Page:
LONDON (AP) -- A top BBC editor stepped aside Monday while the BBC reviews its editorial decision to pull the plug on a segment about sexual abuse allegations against a prominent U.K. children's television star, the late Jimmy Savile.
The broadcaster said Monday the editor of the "Newsnight" program that opted not to broadcast the allegations, Peter Rippon, is "stepping aside with immediate effect."
The BBC says Rippon's explanation of his decision in a blog post earlier was "inaccurate or incomplete in some respects."
He is the first BBC figure directly blamed for the broadcaster's failure to properly report on abuse claims against Savile, who died last year at the age of 84 after a long career in children's television.
The BBC is facing criticism for providing different explanations for pulling the December segment that would have lifted the veil on Savile's abusive history, which had been rumored but not reported on at the time.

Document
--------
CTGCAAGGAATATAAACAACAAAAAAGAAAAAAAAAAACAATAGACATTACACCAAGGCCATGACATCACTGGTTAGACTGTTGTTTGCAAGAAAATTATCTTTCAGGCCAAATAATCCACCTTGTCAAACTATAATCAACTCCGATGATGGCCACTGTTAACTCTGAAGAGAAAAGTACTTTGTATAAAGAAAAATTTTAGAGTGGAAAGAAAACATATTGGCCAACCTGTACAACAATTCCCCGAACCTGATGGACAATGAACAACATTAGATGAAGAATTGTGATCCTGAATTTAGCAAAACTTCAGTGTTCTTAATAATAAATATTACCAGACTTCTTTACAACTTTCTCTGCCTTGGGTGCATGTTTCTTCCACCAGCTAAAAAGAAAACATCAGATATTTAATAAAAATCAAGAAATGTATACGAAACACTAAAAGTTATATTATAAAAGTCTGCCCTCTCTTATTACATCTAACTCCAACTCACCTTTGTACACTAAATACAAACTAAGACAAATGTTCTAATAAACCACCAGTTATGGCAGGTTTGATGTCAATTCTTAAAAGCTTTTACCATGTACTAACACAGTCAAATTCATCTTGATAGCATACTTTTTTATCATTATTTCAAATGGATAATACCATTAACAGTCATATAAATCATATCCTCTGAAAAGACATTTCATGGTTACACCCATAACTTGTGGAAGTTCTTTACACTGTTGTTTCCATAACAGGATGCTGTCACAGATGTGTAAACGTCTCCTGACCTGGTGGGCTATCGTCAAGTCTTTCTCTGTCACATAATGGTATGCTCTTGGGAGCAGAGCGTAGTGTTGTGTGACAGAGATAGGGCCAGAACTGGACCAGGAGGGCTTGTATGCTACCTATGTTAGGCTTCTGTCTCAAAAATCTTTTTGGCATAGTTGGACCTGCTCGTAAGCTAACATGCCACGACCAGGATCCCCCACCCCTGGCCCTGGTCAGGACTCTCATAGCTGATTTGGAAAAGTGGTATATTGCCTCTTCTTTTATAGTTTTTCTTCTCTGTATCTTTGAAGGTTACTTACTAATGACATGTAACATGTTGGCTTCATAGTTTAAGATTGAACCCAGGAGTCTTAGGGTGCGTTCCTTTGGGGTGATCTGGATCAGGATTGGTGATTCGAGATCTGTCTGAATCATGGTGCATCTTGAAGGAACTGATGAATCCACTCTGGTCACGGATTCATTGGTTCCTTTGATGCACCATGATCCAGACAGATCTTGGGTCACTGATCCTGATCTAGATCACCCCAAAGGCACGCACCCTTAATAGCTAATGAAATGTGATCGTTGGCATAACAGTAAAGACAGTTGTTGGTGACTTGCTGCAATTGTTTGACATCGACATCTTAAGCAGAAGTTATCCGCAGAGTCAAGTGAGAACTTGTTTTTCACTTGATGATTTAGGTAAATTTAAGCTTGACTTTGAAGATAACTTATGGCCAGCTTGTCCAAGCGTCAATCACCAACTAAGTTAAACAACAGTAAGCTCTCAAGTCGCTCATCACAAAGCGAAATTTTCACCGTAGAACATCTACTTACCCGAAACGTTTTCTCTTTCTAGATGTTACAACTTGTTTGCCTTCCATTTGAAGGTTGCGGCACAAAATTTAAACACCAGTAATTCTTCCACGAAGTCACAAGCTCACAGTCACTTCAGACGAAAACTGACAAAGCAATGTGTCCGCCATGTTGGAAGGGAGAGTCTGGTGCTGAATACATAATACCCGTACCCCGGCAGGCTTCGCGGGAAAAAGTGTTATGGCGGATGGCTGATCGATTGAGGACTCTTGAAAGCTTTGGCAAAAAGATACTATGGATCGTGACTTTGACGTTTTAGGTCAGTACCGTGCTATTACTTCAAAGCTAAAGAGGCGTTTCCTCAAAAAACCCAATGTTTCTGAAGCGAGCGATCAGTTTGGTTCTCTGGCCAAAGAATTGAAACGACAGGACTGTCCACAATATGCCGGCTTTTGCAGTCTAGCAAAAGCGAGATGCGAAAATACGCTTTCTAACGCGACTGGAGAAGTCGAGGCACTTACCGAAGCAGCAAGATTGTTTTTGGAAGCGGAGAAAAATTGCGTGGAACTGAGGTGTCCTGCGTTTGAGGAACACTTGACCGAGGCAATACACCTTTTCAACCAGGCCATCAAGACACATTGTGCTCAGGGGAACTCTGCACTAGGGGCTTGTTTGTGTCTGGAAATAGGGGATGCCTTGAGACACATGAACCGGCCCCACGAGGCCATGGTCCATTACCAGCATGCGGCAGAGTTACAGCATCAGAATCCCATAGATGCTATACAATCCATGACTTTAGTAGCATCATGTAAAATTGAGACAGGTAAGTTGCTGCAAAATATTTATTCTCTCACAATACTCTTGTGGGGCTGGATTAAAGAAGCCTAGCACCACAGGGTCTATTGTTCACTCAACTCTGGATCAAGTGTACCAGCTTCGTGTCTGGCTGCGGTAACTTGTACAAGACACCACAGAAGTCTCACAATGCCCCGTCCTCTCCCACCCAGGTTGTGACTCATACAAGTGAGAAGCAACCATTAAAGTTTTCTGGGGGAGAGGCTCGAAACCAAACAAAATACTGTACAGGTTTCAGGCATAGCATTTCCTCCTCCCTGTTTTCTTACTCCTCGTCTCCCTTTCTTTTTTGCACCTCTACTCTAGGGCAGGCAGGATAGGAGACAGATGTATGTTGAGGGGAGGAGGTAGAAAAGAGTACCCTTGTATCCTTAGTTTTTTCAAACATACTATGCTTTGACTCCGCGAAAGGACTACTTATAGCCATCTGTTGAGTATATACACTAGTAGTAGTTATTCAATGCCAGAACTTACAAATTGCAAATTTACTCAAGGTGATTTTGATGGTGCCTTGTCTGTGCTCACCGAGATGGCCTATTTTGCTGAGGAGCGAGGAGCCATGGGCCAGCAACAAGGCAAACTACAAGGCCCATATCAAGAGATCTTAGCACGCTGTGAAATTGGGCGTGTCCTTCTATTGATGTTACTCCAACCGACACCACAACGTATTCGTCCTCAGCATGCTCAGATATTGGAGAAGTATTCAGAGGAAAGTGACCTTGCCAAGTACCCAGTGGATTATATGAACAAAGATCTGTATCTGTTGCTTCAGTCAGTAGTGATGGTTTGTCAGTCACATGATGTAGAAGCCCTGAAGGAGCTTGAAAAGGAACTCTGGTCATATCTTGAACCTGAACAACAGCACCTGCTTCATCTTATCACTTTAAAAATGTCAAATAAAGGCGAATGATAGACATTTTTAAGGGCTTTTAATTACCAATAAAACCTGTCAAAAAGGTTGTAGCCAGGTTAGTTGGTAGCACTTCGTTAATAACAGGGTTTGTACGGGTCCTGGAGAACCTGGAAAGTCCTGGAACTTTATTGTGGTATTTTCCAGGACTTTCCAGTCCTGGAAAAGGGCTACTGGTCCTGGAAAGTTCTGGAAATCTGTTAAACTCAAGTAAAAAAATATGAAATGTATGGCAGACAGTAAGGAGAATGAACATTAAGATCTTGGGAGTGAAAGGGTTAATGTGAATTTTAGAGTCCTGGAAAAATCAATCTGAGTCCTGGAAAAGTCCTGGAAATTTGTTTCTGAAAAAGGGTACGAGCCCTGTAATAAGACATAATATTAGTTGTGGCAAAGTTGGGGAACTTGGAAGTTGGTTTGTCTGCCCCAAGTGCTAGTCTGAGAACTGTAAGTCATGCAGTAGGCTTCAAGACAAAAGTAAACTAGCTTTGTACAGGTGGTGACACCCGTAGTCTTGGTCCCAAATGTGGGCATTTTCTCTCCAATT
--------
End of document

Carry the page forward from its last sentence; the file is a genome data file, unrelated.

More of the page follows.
Savile hosted the music program "Top of the Pops" and "Jim'll Fix It." He was also active in numerous charities.
The BBC is set to air its own investigation of its failure to report on Savile's sexual abuses Monday night on the "Panorama" show.
On the show set for broadcast Monday, BBC correspondents claim the Savile segment was pulled because of pressure from senior management.
The fallout and allegations of a cover-up have damaged the BBC's reputation, and Savile's actions are also being investigated by police and other agencies.
Police say there may be more than 200 potential victims of the entertainer, known for his garish track suits and platinum hair.